After labor negotiations ended late Saturday/early Sunday morning in New York, David Stern told reporters in a press conference that federal mediator George Cohen had suggested six elements of what Stern called “what-if” compromises. Stern said the league accepted five of them and put them into a formal proposal. Included was a 49-51 band of BRI, wherein based off of aggressive revenues, the players would get 51, and under underwhelming-to-standard rates, the league would get 51. Other elements included a modified mid-level exception.
Then Stern lowered the boom.
The offer, Stern says, is on the table until Wednesday at the close of business. At that time, the offer expires and the owners will respond with a new offer of 47 percent across the board for the players and a return to the flex cap the union balked at right before the lockout was enacted. It is the ultimate power play, set up under the pretenses of compromise through acceptance of Cohen’s suggestions, and levied with the biggest fear from analysts, that the deals would only get worse from here on out.
Stern painted the collapse of a deal Saturday night on union attorney Jeffrey Kessler, who Stern said rejected nearly all of the elements in the proposal. In doing so, Stern has provided the union with a bad guy to pin it on. The 51 high-end offer on the band gives them something to save face with, even as members of the NBPA have sworn not to go lower than 52 percent (and this offer from the union is very precisely geared to go beneath that), and the structure of the advanced luxury tax and restrictions on teams in the luxury tax (a $2.5 million mid-level exception for tax payers, along with no sign-and-trades) are preferable to the flex-cap and more aggressive maneuvers. It’s a total victory wrapped in a blanket of compromise. It’s strategy at Stern’s most brilliant.
The countdown is on. The question is whether the players believe their position will not become stronger, if they believe decertification is a viable option, or if they believe this is enough for them to swallow and the best they will get. A season may hinge on it.
Clock’s ticking, and Stern just put the union in check.
When Stephen Curry lost a golf bet to his father, Dell, at the American Century Championships over the weekend in Lake Tahoe, Curry jumped in the lake. Literally.
So did his caddy.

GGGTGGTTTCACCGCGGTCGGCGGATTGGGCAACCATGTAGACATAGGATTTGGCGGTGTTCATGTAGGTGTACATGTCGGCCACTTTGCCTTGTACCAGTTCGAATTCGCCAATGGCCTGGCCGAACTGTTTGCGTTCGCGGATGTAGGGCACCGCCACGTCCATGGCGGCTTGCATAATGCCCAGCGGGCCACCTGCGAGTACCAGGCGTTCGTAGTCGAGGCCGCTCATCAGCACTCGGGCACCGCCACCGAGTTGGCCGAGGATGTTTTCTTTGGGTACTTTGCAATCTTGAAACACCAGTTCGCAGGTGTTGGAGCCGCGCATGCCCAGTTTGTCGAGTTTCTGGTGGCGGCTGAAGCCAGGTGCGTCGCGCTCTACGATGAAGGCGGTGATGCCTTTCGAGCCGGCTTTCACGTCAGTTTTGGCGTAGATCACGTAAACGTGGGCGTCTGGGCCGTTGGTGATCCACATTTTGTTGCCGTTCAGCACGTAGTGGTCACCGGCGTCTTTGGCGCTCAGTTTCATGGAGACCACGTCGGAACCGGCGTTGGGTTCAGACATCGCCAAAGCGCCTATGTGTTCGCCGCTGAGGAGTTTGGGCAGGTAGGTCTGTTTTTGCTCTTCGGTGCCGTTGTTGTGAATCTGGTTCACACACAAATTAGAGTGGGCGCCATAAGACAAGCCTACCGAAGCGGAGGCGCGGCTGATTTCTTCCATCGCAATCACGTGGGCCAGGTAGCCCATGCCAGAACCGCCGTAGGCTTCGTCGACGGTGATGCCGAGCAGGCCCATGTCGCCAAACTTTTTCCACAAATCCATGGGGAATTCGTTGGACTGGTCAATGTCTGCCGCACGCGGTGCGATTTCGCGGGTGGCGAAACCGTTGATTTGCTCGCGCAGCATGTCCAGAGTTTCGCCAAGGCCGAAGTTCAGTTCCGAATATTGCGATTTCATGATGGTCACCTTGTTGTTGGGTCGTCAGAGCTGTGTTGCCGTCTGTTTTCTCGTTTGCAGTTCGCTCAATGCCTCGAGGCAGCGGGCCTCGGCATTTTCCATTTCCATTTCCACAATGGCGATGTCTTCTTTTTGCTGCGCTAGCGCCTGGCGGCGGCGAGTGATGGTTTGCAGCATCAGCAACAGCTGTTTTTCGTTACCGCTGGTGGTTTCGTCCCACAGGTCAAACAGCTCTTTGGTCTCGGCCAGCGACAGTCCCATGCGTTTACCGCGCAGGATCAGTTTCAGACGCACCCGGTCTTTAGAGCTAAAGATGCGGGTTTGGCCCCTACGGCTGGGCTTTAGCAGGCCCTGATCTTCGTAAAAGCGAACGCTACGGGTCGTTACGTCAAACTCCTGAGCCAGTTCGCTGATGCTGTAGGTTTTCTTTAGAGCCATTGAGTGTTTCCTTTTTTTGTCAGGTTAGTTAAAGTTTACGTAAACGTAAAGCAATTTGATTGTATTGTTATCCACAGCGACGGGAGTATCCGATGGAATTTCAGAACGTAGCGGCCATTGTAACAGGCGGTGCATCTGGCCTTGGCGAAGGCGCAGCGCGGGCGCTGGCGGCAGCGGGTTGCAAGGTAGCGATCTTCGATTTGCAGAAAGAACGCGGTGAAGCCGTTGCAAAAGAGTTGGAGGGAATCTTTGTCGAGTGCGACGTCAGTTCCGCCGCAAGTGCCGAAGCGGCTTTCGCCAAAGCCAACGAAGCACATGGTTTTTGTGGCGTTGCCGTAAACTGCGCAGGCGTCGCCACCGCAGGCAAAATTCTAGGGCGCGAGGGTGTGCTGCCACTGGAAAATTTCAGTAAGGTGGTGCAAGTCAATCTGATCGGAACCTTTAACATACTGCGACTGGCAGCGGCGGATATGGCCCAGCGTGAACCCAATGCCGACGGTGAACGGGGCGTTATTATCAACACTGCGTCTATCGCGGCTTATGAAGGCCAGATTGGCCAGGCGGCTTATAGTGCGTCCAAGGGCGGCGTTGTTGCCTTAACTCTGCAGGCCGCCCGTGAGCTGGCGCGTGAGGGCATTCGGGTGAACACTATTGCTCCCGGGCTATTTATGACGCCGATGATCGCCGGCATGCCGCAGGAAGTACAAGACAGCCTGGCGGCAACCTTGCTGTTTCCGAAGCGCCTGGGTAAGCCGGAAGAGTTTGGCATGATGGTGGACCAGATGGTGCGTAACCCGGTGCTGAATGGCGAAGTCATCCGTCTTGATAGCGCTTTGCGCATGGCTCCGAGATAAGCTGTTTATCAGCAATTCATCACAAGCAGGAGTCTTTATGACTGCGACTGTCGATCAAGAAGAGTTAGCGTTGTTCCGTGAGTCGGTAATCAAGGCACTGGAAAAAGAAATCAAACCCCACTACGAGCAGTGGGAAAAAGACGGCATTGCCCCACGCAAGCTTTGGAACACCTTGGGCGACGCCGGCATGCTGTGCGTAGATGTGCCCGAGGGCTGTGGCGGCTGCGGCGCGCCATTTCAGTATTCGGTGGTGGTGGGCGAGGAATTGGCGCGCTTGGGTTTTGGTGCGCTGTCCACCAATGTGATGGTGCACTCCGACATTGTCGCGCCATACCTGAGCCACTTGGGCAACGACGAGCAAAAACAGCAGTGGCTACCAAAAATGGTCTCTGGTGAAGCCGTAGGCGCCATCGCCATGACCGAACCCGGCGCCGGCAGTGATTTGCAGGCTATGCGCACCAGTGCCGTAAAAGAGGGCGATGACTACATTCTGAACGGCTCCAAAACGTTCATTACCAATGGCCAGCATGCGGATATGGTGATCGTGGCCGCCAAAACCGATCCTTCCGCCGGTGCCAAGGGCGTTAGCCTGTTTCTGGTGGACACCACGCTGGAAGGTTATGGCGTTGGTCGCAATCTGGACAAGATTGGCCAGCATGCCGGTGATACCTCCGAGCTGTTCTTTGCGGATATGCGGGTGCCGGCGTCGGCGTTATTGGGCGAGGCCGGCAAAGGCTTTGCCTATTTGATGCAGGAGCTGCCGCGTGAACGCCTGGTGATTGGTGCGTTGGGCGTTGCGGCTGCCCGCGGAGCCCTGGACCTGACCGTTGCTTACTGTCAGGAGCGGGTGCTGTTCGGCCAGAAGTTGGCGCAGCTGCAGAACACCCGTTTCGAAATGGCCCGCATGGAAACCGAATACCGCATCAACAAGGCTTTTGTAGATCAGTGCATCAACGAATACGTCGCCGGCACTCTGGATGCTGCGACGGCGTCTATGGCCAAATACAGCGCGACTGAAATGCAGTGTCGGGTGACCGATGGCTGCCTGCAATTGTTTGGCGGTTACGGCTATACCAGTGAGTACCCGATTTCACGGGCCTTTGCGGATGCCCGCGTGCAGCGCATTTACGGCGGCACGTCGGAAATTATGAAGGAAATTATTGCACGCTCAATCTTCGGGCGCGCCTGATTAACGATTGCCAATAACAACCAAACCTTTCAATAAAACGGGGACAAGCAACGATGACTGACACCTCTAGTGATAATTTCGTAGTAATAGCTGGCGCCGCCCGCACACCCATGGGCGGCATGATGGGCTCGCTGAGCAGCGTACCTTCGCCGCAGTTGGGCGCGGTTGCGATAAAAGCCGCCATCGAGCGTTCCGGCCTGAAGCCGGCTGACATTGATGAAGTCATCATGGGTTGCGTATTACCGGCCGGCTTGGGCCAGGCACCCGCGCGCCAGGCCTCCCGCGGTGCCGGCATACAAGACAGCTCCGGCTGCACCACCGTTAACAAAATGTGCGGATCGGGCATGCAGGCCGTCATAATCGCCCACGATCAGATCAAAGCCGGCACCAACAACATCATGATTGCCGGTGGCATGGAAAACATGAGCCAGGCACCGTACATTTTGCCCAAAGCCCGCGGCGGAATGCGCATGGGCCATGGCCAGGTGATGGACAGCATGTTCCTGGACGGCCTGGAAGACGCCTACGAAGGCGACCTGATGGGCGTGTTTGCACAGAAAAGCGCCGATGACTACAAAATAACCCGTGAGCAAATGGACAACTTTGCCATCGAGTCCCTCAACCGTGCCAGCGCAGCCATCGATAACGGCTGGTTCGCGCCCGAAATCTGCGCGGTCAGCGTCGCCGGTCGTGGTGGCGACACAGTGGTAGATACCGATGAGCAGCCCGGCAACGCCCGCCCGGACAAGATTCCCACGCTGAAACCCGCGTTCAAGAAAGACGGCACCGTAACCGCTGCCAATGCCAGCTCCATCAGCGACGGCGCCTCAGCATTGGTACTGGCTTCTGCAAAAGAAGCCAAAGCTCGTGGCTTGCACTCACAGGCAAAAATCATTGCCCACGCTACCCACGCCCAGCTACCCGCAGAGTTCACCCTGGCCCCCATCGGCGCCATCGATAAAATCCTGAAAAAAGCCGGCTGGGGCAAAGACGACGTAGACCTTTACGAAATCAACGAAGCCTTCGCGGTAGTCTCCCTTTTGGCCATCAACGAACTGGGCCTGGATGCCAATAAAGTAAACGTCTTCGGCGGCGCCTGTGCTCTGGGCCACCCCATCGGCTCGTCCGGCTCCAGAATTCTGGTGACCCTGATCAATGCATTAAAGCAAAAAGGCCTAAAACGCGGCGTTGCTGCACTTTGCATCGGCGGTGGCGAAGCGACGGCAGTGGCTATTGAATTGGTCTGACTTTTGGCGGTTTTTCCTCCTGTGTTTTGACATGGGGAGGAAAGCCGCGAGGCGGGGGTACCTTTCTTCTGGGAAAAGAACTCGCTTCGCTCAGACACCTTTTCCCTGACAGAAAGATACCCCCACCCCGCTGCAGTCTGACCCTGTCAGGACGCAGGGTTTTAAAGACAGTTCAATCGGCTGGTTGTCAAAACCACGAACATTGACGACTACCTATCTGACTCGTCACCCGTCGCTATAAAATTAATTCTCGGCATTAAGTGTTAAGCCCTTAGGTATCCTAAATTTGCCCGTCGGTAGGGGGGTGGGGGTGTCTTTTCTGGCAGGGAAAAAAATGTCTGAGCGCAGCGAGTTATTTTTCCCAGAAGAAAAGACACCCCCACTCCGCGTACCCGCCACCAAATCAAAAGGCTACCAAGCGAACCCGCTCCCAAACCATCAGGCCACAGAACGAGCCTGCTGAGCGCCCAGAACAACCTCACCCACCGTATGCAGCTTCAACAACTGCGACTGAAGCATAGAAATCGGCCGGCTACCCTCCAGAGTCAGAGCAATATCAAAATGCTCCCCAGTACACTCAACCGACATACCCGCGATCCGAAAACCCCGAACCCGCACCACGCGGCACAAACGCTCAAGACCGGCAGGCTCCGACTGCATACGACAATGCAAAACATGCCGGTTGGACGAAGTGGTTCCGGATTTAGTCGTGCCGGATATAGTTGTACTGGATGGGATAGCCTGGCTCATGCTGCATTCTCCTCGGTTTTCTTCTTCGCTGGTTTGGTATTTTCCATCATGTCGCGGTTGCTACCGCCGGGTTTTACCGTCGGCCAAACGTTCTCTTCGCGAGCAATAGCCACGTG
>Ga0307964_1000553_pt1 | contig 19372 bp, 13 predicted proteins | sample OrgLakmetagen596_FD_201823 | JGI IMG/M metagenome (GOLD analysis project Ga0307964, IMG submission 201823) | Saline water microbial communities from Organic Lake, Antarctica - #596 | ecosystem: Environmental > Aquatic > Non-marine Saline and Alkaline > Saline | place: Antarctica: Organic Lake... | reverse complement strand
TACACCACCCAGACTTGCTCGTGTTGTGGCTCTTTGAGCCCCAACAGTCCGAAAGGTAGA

That caddy is no run-of-the-mill duffer, that is Bryant Barr — Curry’s roommate and teammate from Davidson. The two (and their wives) are still close friends.
And Curry still owes Barr a dinner from a game of H-O-R-S-E game back in college.
Barr explained it all to the NBC Golf team that covered the event over the weekend. Check out the great video above.
By the way, Ray Allen came in tied for third at the championship.
After the Warriors won the championship, David West said they dealt with internal issues so shocking, people would trip if they learned the details.
Golden State head coach Steve Kerr and assistant coach Ron Adams didn’t go along with that narrative. Now, another Warriors assistant is explaining more clearly just what the heck West was talking about.
Mike Brown on The Full 48 podcast, as transcribed by Drew Shiller of NBC Sports Bay Area:
“There’s no deep, dark secret,” the Warriors assistant coach said. “We had our ups and downs throughout the course of the year, just like any other team. We were able to get through them.
“Steve (Kerr) asked David or talked to David about it, and David was like, ‘I was joking (laughter). I just wanted to stir the pot a little bit.’ And he sure enough did. There’s nothing to it.”
That settles it.
Unless that’s what they want us to believe…
The Spurs were running low on small forwards. Kawhi Leonard remains in limbo, and San Antonio let Kyle Anderson leave for the Grizzlies.
Enter Dante Cunningham.
Adrian Wojnarowski of ESPN:
This is probably a minimum contract. The Spurs still have whatever of the mid-level exception they didn’t give Marco Belinelli or the bi-annual exception. But that’s not way more than the minimum ($2,176,260) for Cunningham, who has nine years experience – and probably couldn’t command more, anyway.
Unlike Rudy Gay, Belinelli, Davis Bertans and Bryn Forbes, Cunningham is San Antonio’s first free-agent signing this summer who didn’t previously play for the team. He’s a combo forward who will likely be needed more at small forward. He can handle larger small forwards, and Belinelli can play the three against smaller opposing small forwards in a platoon.
Cunningham is a solid defender in the right matchup, and he holds his own as a 3-point shooter. The Spurs should use him well.
Of course, the Spurs must first determine what to do about Leonard before fitting in more pliable pieces like Cunningham.
The Lakers reportedly believe someone in Lonzo Ball‘s camp leaked his knee injury to depress his trade value and keep him in Los Angeles.
So, of course, speculation turned to his media-savvy father who has a major financial interest in maintaining footing in the Los Angeles market.
LaVar Ball, via TMZ:
“I don’t leak nothing. I always say what’s on my mind, so you don’t never see me saying, ‘I think I should say this now and let it leak.’ I don’t do that.”
It would be more in-character for LaVar just to announce Lonzo’s knee injury or – especially now that the Lakers are publicly acknowledging Lonzo’s need for surgery – brag now about his maneuvering. So, maybe he wasn’t behind this.
But it still could have been someone else in Lonzo’s camp, with or without LaVar’s knowledge.
The Balls don’t need to apologize if they disclosed Lonzo’s injury. It’s his knee. He can say what he wants about it, however it affects the Lakers.
But these accusations and subsequent denials certainly don’t signal a strong relationship between the team and player.